Sightreading

January 24, 2012 at 05:24 AM · I've been doing a couple auditions lately and one was a huge disappointment. I audition for a Jr. Clinic that we have. I had a level score with the co concertmaster in prepared and scale, but I had a 205 out of 300 in sight-reading. This put me in 6th chair 2nd violin :(. Each violin section had 17 chairs.

Sightreading has always been a problem with me, so my question is, how do I improve my sight-reading skill so I receive a more fair chair?

Replies (18)

January 24, 2012 at 07:39 AM · "This was mainly huge disappointment because all the people who can't play got in the 1st violins."

what does that make of you?

January 24, 2012 at 08:56 AM · Parth

You have had 3 good responses and you need to do a lot of sightreading to get to be good - and scales etc. all help.

Be sure that your left hand technique is correct otherwise this will hinder your ability. The same could said for the bow arm as well, but left hand is crucial.

Here in the UK (and probably the US as well) we are known for being good sightreaders, because we have had to learn on the job how to do it. We don't have too much rehearsal time. Even amateur quartets here will play through quite hard Haydn, Mozart, Beethoven, Mendellsohn and even Brahms quartets at sight. (OK, not perfectly).

It's quite common to perform say, a chamber work (quartet, trio etc) for a concert with only two or three rehearsals, sometimes even less.

January 24, 2012 at 11:00 AM · Firstly, don't be too disappointed by your seating. You got a place, for one, and it really is true that they won't have put all the strong players on the front desks or all in the firsts. Strength at the back of the section, where it is much harder to keep track of what's going on than at the front, is crucial.

Secondly, as others have said, practice! The orchestral setting will in itself do no end of good for your sight-reading, because you will be reading a lot of unfamiliar music, with zero opportunity to do anything other than keep ploughing on regardless. I've never had a pupil develop what I'd regard as good sight-reading skills (UK expectations here!) without having taken every opportunity to be involved with ensemble playing.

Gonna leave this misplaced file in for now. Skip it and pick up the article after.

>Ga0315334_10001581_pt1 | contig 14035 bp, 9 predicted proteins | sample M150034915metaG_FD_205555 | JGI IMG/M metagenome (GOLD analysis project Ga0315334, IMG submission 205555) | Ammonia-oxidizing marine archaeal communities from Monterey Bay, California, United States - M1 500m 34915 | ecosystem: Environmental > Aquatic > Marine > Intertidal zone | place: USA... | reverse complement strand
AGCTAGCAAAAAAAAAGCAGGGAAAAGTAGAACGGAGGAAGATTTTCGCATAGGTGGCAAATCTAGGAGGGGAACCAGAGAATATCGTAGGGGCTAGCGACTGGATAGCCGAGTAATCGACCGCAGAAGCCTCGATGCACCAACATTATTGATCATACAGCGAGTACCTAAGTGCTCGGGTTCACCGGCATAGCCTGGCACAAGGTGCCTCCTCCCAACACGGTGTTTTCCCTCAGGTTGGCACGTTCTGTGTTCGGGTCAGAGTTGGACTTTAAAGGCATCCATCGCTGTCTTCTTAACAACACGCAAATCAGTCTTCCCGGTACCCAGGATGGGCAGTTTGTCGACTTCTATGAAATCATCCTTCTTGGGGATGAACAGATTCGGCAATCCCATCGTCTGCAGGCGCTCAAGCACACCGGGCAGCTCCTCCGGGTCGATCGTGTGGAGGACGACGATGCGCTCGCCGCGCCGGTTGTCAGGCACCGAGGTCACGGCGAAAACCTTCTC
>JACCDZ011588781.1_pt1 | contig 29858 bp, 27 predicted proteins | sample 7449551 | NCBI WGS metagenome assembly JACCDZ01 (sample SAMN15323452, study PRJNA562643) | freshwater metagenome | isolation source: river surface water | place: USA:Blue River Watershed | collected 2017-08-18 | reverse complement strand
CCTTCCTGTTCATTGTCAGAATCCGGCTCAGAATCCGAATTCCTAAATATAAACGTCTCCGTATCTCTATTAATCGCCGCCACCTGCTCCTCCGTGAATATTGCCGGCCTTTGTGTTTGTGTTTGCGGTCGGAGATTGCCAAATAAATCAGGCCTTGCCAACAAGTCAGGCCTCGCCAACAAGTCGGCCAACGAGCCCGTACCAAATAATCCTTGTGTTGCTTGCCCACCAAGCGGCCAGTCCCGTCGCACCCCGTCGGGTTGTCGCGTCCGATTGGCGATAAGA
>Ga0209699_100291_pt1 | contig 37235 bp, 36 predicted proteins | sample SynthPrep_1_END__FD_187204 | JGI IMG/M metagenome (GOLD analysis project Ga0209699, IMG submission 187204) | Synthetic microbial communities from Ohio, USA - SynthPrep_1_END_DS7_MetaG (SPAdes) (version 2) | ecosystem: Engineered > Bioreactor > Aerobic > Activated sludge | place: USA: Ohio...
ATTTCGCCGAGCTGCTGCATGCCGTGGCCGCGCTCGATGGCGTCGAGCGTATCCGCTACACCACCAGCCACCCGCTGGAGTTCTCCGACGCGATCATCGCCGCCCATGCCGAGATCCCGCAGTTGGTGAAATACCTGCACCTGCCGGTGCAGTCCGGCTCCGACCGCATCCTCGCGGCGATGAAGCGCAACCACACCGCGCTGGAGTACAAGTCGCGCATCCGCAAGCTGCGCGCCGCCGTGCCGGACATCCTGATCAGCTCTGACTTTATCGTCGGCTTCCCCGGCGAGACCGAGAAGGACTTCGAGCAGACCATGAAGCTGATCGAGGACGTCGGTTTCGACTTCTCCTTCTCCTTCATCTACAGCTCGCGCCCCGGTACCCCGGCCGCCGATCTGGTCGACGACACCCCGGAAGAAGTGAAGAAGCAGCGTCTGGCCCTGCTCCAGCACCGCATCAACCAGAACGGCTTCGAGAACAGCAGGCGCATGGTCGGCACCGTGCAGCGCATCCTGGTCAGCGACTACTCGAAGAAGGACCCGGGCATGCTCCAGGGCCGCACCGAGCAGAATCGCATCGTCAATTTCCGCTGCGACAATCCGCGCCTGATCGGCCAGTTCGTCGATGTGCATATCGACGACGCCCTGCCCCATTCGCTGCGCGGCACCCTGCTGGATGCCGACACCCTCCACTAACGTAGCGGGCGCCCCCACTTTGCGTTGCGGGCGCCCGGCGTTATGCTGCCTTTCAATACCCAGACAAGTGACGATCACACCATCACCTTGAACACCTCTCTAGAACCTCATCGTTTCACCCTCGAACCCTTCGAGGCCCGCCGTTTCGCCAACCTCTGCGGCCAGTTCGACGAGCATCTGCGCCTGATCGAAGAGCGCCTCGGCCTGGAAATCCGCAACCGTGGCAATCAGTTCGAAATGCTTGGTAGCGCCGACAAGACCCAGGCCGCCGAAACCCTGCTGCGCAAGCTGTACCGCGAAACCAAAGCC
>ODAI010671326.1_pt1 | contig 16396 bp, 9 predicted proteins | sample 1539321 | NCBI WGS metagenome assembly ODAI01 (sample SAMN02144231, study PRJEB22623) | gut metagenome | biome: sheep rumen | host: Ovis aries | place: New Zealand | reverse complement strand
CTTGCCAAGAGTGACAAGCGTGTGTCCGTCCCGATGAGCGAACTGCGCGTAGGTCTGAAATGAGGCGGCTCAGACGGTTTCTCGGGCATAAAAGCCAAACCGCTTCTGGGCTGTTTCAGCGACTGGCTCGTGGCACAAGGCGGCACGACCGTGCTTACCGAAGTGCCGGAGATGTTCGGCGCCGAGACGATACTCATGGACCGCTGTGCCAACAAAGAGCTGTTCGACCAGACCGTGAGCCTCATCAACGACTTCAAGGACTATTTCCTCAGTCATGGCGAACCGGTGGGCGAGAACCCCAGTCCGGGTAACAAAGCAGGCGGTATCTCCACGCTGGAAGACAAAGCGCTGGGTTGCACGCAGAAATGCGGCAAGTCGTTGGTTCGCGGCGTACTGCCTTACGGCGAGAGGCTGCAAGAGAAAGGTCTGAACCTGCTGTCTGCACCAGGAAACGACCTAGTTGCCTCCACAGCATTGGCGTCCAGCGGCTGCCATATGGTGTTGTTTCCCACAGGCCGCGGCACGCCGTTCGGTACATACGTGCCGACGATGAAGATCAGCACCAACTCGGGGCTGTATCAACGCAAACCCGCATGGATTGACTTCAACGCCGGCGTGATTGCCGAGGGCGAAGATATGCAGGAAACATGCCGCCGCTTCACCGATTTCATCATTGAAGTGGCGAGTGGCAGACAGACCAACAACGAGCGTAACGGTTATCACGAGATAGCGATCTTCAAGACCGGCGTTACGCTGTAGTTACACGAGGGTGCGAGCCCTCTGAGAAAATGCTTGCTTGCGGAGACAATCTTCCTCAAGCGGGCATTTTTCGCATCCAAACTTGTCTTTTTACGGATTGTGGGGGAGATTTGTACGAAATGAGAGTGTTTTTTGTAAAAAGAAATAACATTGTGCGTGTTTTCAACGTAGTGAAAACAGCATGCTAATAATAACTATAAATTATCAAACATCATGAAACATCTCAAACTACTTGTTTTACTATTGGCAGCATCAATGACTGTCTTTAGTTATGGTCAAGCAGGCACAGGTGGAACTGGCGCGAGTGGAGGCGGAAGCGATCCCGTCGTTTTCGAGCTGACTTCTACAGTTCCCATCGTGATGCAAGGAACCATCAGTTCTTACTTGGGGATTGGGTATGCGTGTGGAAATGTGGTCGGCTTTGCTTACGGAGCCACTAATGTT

You can also practice by yourself. Go back and revisit all the books and material you've used in the past, and play all the pieces you didn't tackle at the time. Just about anything else can be good, too - the melody of songs, the soprano and alto parts of hymns, pretty much anything in the treble clef can be used. Think of it this way: does a child become a highly proficient reader by only reading the books the teacher gives them? Not often - the ones who voraciously devour any reading material they can get their hands on are the ones who really develop the skill.

January 24, 2012 at 02:08 PM · Please don't take this as sounding mean, but when you write, "All the people who can't play got in first violin", it stands out to me that you have your way of assessing relative skill between players; the auditioners have another standard in mind entirely. Theirs includes a solid capacity to read/sight-read well. We could argue all day about which is "right", but since they get to make the decisions, theirs is the standard you need to grow in to if that is a group you want to be in. In my experience, many string players who don't sight-read well fall down on correctly performing rhythms. To work on this, learn one of the common counting systems and practice counting out & clapping rhythm exercises and complex etudes w/a metronome running to keep you on the steady beat. Sue

January 24, 2012 at 02:26 PM · Parth,

Two key things. Fpr sight reading, I believe patterns are key. As in Sevcik, op. 1/1 for left hand, and op. 2 for bowing. (There must be more modern methods that teach this as well). Once you have them stored, you can recognize them and because more things happen automatically, your attention is free to make music.

As to the "fair seating" business: Don't believe everything you think, and don't put it on the Internet.

Hope this helps,

Bart

January 24, 2012 at 05:32 PM · Solfege training wouldn't hurt. Also, take your opportunity in the 2nds to learn the stuff that 2nds need to do precisely. Rhythms and fitting in with the other sections and such things. Lastly, let this be an important lesson for your ego. Don't you worry about the other players, unless you plan on blowing up their violins during break.

January 24, 2012 at 06:52 PM · Parth,

So you have discovered a truth about the business of playing music: a mediocre violinist with the practical skill of excellent sightreading will often get the gig before a "better" violinist who stumbles at reading new material. This has happened to me on numerous occasions when I've been hired after someone I considered to be a better player was let go due to difficulty in reading.

How to solve this deficiency? The other comments are correct in putting the emphasis on recognizing patterns, but what does this mean?